Increasing Marketo Landing Page Conversion Rates by Decreasing Marketo Landing Page Load Time

An idea that has really intrigued me with Marketo is how to make “if-then” tokenized logic in Marketo. “If this is turned on, show this form; if this is on, load this line of Javascript; if this is turned on, load this image.” The solution? Creative use of Marketo text tokens for HTML comments. Not loading heavy elements can mean a significantly smaller page load time, which decreases abandonment rates on your landing pages.

The normal (and easy) solution to this throwing in some CSS {display:none} to hide the resulting load. Hide an image, hide a form, hide a column. The problem with this is that page load time enormously affects conversion rates—as Kyle Rush said in his MozCon 2013 conference talk, every 100 milliseconds of page load could drop the conversion rate by 1%, so decreasing page load time is essential for effective conversion rates on Marketo landing pages.

MozCon 2013 Seattle

Just tilt your head sideways.

Welcome to performance-enhancing Marketo token HTML comments. The idea is simple: add an HTML comment, and a line of code loading a 300kb image turns into 30 characters of text.

This is especially useful if you have a large image on most of your landing pages, and you want to clone the same program but don’t want to go back and manually edit the template or landing page itself. The normal way to hide this kind of thing is to throw a .bigPicture{display:none} into your Custom Head HTML and call it good, but browsers load the full size of this image first and then choose not to display it. If you wrap it with a Marketo token that has a default commented value, you can choose when to display it, plan ahead, and not worry about slowing down the user experience with load time—meaning much greater conversion rates on landing pages.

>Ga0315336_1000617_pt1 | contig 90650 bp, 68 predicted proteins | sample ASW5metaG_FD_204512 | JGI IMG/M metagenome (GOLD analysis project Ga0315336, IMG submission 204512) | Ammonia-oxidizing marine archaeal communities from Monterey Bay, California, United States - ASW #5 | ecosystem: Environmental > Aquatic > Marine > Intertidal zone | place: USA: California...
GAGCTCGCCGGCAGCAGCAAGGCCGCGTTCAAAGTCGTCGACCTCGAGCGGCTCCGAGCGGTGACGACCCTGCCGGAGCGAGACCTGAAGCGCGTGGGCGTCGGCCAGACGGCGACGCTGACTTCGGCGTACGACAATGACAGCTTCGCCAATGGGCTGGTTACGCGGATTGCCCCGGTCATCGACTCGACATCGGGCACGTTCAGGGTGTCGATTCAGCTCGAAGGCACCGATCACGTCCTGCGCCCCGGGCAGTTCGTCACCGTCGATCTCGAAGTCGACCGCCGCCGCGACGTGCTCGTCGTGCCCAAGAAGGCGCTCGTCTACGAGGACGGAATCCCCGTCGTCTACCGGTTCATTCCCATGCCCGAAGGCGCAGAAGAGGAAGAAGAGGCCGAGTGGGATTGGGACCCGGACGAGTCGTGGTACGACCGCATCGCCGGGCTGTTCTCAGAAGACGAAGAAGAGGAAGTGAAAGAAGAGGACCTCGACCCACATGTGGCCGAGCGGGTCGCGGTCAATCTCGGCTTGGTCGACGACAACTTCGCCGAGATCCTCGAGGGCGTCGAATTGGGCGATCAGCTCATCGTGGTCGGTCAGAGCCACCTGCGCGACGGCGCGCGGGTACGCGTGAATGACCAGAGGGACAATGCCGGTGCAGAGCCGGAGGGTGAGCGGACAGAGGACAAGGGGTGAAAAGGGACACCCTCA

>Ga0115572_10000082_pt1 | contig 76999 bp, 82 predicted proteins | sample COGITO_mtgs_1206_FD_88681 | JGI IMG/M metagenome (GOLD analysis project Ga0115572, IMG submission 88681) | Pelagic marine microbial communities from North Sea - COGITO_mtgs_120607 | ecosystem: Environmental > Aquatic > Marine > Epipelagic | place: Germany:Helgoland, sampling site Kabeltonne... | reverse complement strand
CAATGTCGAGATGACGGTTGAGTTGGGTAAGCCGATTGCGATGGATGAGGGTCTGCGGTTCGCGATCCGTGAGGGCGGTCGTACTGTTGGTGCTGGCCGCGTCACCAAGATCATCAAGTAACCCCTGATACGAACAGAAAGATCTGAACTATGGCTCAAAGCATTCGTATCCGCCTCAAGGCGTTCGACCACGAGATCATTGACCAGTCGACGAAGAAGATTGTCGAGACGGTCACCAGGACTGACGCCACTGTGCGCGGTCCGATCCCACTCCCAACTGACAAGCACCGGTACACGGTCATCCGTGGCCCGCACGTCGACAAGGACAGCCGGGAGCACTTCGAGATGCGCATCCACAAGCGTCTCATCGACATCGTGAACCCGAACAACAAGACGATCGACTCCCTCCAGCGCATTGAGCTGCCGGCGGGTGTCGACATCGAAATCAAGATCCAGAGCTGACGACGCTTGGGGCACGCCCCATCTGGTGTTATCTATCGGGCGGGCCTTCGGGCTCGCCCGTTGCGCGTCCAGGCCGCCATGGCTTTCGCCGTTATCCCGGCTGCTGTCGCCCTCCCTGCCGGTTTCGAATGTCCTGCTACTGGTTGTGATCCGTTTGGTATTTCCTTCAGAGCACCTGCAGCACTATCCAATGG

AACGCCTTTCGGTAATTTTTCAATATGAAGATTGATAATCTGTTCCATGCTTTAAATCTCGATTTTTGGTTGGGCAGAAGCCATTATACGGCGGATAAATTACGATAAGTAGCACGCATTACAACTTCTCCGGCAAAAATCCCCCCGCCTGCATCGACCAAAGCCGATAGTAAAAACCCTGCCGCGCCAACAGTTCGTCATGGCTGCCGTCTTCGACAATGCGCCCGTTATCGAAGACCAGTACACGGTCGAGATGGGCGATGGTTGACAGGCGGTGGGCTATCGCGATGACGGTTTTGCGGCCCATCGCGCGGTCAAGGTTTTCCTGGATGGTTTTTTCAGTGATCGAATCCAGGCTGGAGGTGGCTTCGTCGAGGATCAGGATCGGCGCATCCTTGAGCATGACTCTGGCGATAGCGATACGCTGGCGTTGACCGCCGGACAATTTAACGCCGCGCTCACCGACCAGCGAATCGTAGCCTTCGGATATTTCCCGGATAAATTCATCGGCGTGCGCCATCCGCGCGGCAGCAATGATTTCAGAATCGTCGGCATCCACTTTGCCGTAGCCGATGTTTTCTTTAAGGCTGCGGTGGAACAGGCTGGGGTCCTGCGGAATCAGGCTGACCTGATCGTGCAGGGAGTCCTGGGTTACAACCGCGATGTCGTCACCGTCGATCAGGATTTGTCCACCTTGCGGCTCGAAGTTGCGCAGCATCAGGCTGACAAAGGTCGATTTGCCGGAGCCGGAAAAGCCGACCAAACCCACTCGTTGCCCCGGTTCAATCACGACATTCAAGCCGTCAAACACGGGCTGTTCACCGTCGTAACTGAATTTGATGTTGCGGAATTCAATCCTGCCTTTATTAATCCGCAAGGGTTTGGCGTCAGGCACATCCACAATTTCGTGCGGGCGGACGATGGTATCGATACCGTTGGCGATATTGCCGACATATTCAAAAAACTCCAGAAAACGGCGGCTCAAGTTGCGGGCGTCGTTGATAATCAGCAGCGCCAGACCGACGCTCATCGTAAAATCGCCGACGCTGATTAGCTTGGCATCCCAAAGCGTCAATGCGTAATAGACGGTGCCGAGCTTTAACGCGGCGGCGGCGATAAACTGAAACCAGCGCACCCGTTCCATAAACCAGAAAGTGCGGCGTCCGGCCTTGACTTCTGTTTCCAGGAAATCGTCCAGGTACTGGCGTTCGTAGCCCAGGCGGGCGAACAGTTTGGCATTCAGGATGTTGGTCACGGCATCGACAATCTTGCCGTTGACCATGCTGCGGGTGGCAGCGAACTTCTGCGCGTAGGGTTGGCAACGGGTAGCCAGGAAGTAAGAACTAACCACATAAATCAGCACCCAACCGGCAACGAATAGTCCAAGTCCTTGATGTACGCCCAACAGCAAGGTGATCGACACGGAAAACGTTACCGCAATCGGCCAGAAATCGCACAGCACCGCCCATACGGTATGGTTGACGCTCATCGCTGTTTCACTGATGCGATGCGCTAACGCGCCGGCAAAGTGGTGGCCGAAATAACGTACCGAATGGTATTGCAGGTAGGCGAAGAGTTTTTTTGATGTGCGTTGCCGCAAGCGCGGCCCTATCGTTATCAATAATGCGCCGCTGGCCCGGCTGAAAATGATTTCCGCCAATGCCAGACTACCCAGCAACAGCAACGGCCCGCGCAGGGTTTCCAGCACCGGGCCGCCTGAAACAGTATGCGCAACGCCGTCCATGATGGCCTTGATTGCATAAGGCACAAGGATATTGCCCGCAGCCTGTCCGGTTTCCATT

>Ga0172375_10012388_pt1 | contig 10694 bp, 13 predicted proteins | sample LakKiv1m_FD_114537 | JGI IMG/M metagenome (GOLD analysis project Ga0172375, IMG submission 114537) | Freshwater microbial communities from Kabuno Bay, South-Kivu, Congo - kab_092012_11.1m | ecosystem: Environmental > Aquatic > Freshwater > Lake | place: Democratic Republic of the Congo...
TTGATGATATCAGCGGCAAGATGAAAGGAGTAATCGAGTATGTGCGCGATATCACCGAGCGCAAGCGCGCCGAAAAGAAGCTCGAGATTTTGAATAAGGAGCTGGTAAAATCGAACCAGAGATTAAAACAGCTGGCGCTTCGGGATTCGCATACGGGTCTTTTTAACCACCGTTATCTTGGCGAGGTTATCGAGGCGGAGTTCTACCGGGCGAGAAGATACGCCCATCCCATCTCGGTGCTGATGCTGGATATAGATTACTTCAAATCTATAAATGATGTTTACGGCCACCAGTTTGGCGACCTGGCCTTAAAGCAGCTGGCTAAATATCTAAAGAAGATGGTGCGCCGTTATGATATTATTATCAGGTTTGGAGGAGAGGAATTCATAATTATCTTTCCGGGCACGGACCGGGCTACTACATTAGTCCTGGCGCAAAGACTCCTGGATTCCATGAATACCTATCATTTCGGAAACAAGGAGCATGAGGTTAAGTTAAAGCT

The golden code to decreasing Marketo landing page load times and increasing conversions:

{{my.enablePicture:default=<!–}}<img src=””>{{my.enablePicture:default=–>}}


This is commented out by default. If you want to enable it, create an “enablePicture” rich text token with a value of “‌&zwnj;”—this is a “zero width non-joiner” space that has no width when displayed to the user. That means the above code will be rendered as:

<img src=””>

Wha-la! Now the resource only loads when you want it to, limiting HTTP requests and page load time/screen-painting time.

If you’re really resourceful, you can use this to create scalable multivariate testing in Marketo templates. Imagine {{my.enableTestingA}} allowing for Javascript, CSS, and image rendering all with one single “if-then” Marketo token.

Make sure to check out this comparison between rich text tokens and text tokens in Marketo to see nuances between the two! This knowledge is incredibly useful for getting the most out of our responsive Marketo landing pate template.

I post interesting little Marketo hacks and workarounds on Twitter all the time. Let’s network.


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